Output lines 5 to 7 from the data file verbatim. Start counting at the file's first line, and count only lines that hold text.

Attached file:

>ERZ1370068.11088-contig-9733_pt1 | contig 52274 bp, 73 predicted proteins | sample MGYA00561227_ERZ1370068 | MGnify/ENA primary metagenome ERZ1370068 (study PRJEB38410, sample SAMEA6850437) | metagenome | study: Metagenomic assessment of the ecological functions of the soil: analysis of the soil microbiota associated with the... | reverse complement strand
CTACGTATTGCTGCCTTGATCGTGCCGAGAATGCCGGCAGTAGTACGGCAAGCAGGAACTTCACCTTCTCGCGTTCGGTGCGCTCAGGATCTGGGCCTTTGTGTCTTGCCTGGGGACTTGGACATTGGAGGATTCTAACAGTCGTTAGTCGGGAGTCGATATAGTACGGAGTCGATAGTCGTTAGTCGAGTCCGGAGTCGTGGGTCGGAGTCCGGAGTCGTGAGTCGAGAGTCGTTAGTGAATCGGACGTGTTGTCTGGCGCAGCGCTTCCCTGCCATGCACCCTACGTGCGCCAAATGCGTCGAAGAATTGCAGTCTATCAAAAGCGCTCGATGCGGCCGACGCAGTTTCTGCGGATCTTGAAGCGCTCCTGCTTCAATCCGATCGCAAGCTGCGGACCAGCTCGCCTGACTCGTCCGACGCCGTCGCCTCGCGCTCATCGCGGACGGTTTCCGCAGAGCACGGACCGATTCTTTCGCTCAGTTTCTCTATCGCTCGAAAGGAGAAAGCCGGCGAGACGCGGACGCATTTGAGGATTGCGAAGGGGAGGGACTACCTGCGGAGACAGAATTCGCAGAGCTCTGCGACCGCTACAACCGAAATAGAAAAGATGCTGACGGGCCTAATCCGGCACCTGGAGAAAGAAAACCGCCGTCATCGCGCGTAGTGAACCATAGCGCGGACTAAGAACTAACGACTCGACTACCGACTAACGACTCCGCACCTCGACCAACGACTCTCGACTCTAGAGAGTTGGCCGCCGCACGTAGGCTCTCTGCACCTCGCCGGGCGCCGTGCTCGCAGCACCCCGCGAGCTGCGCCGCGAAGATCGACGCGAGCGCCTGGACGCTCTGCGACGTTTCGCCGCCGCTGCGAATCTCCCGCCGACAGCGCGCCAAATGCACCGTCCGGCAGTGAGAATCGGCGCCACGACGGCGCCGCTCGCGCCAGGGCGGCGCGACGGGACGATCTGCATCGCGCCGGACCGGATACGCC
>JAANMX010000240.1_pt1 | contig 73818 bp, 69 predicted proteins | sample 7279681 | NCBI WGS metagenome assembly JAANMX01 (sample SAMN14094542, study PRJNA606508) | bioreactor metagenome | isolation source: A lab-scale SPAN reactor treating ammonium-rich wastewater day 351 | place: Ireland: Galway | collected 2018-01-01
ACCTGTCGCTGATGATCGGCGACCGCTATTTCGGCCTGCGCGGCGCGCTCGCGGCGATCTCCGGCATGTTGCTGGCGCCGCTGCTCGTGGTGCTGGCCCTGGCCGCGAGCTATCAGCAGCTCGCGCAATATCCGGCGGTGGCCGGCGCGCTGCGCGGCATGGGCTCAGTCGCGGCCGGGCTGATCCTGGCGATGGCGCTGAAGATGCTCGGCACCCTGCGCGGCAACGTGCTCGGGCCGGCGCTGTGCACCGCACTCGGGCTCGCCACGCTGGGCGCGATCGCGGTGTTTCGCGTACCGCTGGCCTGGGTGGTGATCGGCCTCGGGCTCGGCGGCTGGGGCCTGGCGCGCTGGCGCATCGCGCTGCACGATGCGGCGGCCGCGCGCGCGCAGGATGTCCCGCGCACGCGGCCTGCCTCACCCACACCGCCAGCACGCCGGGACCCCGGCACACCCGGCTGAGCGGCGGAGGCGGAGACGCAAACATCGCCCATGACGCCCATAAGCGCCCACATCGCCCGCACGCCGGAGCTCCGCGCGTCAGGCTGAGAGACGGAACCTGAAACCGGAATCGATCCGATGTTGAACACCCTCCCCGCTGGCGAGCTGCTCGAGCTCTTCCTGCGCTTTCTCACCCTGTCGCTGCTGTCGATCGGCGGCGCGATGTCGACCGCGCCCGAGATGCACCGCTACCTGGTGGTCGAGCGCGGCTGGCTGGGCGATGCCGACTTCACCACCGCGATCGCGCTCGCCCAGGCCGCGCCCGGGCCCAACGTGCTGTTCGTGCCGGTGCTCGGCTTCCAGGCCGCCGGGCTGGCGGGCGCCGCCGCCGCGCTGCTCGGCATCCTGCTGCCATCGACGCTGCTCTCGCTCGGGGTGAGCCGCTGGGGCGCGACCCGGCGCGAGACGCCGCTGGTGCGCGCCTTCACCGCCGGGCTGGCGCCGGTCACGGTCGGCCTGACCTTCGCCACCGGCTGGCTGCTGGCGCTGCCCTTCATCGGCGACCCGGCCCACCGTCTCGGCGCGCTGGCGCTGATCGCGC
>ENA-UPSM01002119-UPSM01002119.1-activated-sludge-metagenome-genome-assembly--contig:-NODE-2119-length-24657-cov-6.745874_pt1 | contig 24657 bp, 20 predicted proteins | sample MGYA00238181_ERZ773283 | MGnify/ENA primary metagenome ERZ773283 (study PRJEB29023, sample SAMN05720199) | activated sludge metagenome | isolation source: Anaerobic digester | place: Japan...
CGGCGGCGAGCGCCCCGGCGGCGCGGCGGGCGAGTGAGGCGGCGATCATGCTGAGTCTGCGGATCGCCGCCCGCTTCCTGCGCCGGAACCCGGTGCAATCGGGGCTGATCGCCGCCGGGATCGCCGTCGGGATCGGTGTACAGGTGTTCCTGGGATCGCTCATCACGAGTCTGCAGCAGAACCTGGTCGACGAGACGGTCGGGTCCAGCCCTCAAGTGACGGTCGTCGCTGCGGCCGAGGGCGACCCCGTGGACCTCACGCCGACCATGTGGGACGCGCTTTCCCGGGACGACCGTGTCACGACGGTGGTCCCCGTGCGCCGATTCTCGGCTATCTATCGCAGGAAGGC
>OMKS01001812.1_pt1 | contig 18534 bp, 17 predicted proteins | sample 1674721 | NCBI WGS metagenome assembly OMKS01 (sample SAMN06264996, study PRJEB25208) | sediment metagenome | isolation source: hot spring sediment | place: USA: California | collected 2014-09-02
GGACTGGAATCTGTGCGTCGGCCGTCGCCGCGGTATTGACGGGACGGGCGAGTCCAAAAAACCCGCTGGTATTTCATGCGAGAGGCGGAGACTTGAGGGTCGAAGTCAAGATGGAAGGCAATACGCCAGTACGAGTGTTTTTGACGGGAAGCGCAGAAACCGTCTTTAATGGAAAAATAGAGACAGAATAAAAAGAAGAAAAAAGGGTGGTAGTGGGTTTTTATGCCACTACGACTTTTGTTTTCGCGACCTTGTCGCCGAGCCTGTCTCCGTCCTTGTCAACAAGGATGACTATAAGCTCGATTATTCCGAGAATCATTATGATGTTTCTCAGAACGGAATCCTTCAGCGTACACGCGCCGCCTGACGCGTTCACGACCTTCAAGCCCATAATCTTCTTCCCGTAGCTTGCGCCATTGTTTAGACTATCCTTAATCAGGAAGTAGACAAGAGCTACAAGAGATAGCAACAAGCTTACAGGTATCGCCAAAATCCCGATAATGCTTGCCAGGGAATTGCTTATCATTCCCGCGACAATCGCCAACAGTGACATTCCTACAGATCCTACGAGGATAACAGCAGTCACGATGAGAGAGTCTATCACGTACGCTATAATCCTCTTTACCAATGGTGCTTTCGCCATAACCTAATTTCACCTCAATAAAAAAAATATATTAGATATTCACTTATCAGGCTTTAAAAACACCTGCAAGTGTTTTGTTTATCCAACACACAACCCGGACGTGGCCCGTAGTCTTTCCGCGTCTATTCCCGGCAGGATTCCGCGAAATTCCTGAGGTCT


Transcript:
>ENA-UPSM01002119-UPSM01002119.1-activated-sludge-metagenome-genome-assembly--contig:-NODE-2119-length-24657-cov-6.745874_pt1 | contig 24657 bp, 20 predicted proteins | sample MGYA00238181_ERZ773283 | MGnify/ENA primary metagenome ERZ773283 (study PRJEB29023, sample SAMN05720199) | activated sludge metagenome | isolation source: Anaerobic digester | place: Japan...
CGGCGGCGAGCGCCCCGGCGGCGCGGCGGGCGAGTGAGGCGGCGATCATGCTGAGTCTGCGGATCGCCGCCCGCTTCCTGCGCCGGAACCCGGTGCAATCGGGGCTGATCGCCGCCGGGATCGCCGTCGGGATCGGTGTACAGGTGTTCCTGGGATCGCTCATCACGAGTCTGCAGCAGAACCTGGTCGACGAGACGGTCGGGTCCAGCCCTCAAGTGACGGTCGTCGCTGCGGCCGAGGGCGACCCCGTGGACCTCACGCCGACCATGTGGGACGCGCTTTCCCGGGACGACCGTGTCACGACGGTGGTCCCCGTGCGCCGATTCTCGGCTATCTATCGCAGGAAGGC
>OMKS01001812.1_pt1 | contig 18534 bp, 17 predicted proteins | sample 1674721 | NCBI WGS metagenome assembly OMKS01 (sample SAMN06264996, study PRJEB25208) | sediment metagenome | isolation source: hot spring sediment | place: USA: California | collected 2014-09-02